During our first year we offered a programme of ’52 Things’ made with and for the city’s creative community to showcase the fantastic people and places in our city. You can find the full 52 here.

We're convening a symposium to examine the components of a creative city. Cardiff: Creative Capital is in response to a growing awareness of the importance of the creative economy, not only in its contribution to people’s quality of life but as a distinctive segment of the economy in its own right.

The event will draw on insights from the first year of the Creative Cardiff network - a project in which we've set out to confirm Cardiff as a creative city, with a significant cultural sector that is not only part of the fabric of life in the city but a cornerstone of its economy.

Supported by British Council Wales, the day will also include themes and trends emerging from wider research and the perspectives of leading thinkers on the creative economy.

Rebecca Gould, Head of Arts at British Council Wales, said: “The Creative Cardiff Network research undertaken by Cardiff University is key to deepening our understanding of Cardiff’s fertile creative economy and will provide solid empirical evidence of the cities status as one of the UK’s core creative hubs. The symposium offers us a chance to share this research with a wide audience; to invigorate, inspire and educate.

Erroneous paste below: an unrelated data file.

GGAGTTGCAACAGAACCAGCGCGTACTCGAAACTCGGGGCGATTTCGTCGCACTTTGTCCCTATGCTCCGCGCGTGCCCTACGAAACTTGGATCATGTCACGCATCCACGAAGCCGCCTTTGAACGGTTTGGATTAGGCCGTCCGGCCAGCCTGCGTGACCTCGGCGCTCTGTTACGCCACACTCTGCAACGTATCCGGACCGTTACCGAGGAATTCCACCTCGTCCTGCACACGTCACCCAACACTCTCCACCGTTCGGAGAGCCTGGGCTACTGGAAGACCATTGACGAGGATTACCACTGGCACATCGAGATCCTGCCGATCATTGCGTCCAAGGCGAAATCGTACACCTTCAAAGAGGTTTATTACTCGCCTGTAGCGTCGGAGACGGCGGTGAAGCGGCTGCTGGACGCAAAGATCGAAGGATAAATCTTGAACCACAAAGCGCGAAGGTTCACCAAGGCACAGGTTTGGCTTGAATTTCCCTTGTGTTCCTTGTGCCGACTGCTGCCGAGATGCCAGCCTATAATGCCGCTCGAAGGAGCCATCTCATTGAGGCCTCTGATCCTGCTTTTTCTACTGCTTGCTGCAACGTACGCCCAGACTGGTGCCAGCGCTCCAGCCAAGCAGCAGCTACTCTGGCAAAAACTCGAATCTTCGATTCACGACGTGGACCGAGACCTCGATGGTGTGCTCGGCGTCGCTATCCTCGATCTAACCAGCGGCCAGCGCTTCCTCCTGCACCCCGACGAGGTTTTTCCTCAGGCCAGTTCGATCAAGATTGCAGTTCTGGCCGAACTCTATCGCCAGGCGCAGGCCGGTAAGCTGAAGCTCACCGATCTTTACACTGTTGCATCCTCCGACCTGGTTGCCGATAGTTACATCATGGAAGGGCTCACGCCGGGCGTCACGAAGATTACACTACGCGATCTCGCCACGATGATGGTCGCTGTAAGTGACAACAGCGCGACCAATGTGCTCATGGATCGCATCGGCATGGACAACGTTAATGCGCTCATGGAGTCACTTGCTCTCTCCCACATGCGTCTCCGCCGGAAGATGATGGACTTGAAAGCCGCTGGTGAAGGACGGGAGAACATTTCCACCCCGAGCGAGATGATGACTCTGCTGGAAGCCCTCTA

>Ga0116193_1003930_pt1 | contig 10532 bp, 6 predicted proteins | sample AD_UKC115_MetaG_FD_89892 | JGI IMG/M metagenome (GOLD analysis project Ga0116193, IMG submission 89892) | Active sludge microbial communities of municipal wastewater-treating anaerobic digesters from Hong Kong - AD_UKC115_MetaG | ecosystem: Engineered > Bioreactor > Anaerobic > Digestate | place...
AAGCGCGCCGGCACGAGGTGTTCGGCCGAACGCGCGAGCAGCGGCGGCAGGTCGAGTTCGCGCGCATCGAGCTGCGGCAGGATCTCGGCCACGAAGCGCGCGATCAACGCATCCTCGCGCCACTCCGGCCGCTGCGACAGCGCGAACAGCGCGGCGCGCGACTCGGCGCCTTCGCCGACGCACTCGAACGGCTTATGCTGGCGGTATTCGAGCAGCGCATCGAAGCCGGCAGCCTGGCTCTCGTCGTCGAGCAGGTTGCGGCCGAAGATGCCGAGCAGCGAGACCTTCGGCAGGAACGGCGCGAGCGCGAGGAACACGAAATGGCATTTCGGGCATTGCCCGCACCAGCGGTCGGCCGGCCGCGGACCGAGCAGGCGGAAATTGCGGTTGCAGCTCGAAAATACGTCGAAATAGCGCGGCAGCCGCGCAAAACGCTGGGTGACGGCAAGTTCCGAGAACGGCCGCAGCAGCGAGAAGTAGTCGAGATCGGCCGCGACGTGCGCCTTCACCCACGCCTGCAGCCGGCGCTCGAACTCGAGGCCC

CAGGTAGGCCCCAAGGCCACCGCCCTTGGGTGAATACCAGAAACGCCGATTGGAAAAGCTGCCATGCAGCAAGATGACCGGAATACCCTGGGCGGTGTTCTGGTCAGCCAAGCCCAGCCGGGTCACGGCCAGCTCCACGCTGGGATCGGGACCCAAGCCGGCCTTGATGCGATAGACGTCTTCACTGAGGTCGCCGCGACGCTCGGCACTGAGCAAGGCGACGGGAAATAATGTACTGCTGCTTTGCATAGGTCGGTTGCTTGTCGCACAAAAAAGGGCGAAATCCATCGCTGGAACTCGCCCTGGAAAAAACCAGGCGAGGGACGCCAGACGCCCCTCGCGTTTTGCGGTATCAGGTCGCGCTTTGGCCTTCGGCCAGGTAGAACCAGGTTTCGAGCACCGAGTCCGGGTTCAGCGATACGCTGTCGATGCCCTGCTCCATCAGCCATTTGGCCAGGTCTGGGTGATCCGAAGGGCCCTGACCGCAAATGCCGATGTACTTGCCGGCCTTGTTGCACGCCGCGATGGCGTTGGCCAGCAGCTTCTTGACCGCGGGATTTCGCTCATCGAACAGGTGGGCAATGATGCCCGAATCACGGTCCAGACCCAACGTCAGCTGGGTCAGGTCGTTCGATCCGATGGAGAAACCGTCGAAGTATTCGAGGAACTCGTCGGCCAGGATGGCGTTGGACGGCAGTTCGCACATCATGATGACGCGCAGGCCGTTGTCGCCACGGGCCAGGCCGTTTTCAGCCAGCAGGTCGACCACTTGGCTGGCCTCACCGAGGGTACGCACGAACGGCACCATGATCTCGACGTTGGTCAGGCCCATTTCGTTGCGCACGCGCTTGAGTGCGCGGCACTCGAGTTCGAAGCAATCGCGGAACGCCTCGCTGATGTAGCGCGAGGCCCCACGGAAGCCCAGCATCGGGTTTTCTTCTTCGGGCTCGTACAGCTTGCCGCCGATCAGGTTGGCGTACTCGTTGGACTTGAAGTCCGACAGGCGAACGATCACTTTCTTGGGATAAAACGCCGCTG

“Creativity, whether it comes from the grassroots, independent organisations or established formal industries, runs through the lifeblood of Wales.

"Cardiff, as the capital city, is in many ways the epicentre of this. Supporting Cardiff’s creative network is important not just from an economic point of view but also from a social perspective.”

The keynote will be delivered by leading economist in this field, and Director of Creative Economy in Policy and Research at Nesta, Hasan Bakhshi.

Hasan leads Nesta's creative and digital economy policy and research. His work includes co-authoring the Next Gen skills review of the video games and visual effects industries, which led to wholesale reforms of the school ICT and computing curriculum in England, and the Manifesto for the Creative Economy, which sets out 10 recommendations by which governments can help the creative economy grow.

Hasan has a particular interest in data and experimental research methods. In recent years he has led Nesta's work in using novel online data sources and data science techniques to measure the creative and digital economy.